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Thread: Electrathon - A Different Kind of "Hotrod"
          
   
   

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  1. #46
    J. Robinson's Avatar
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    Thanks, Resto. And that's a very good question that maybe I should have addressed already. It is purely a matter of personal preference. The reason I don't put lateral bracing on the front axle is because, if it hits something hard enough to cause damage, I would rather just bend the axle tube than transfer the damage to the frame.

    In the pic below you can see the front axle in this car only has vertical bracing. I was cut off going into a corner one time and simultaneously tangled with the other car and the curb. The left end of the axle was pushed back two inches, but the wheel was undamaged and I was still able to finish. Between the day's events, I was able to straighten the axle and went on to win the second event of the day! Had the axle been laterally braced, it could have caused damage to the frame that might have sidelined me for the rest of the day. As I said, it's a matter of personal preference, but Electrathon usually isn't as "rough and tumble" as Karts (I've raced those, too).
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    Jim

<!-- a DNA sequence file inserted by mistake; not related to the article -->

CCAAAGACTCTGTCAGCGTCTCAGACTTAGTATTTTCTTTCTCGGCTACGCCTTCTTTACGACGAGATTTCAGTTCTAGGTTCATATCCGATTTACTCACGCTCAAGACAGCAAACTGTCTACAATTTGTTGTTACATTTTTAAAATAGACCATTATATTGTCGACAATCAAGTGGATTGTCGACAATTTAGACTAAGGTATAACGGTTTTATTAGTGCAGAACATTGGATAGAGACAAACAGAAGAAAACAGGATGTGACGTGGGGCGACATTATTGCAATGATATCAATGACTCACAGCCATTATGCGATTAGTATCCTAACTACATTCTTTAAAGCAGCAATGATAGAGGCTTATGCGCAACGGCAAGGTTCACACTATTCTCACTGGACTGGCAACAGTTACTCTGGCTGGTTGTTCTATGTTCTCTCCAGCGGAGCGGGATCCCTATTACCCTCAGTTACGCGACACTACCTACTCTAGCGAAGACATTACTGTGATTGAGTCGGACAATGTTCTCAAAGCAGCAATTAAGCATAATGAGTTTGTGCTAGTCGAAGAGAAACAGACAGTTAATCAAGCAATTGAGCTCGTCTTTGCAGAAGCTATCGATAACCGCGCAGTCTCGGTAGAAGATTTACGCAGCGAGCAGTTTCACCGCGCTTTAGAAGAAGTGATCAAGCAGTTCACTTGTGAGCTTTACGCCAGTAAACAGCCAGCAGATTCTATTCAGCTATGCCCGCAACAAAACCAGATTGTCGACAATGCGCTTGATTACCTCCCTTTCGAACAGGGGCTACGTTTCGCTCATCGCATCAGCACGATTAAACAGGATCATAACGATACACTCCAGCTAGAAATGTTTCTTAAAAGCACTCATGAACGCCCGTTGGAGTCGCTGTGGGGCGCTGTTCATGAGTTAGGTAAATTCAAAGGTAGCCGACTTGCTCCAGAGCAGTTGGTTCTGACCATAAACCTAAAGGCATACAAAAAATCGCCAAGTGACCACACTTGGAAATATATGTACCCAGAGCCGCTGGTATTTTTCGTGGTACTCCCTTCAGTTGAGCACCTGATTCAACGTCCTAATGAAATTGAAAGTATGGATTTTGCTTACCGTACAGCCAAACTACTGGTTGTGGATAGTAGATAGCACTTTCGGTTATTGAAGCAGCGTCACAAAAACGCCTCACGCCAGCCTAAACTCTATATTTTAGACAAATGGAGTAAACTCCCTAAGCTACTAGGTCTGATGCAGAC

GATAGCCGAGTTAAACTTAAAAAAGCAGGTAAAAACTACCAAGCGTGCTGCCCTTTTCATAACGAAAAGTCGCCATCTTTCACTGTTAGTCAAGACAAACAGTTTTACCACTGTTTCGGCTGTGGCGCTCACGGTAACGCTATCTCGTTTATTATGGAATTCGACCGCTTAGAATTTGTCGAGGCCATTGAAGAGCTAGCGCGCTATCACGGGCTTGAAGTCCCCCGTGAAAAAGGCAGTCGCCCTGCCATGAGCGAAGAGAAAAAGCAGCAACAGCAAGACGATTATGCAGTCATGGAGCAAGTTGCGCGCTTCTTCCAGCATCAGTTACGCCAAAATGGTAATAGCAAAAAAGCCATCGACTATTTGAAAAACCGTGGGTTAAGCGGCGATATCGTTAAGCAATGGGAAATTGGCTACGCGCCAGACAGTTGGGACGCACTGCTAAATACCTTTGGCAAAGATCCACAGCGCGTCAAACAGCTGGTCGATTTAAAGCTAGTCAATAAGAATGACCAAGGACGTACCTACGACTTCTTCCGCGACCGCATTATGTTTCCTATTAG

Racing! - Because football, basketball, baseball, and golf require only ONE BALL!

  2. #47
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    Reasoning understood. Just wondered.

  3. #48
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    Your build is going great!
    To cut down steering frictoin in Kingpin bose on mine,i may of over did it using small PCV as a inter bushing with graffight and some small flat bearings at the base. But I was going for a power steering feel,seems to work well.
    I did use ackerman for steering arm lay out,if thats helping any one.
    Last edited by The Bat; 04-14-2009 at 09:14 AM.

  4. #49
    J. Robinson's Avatar
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    OK, I was gone for a week on Spring Break. I spent the entire week painting the outside of my house... Anyway, we're back at school now and I can continue.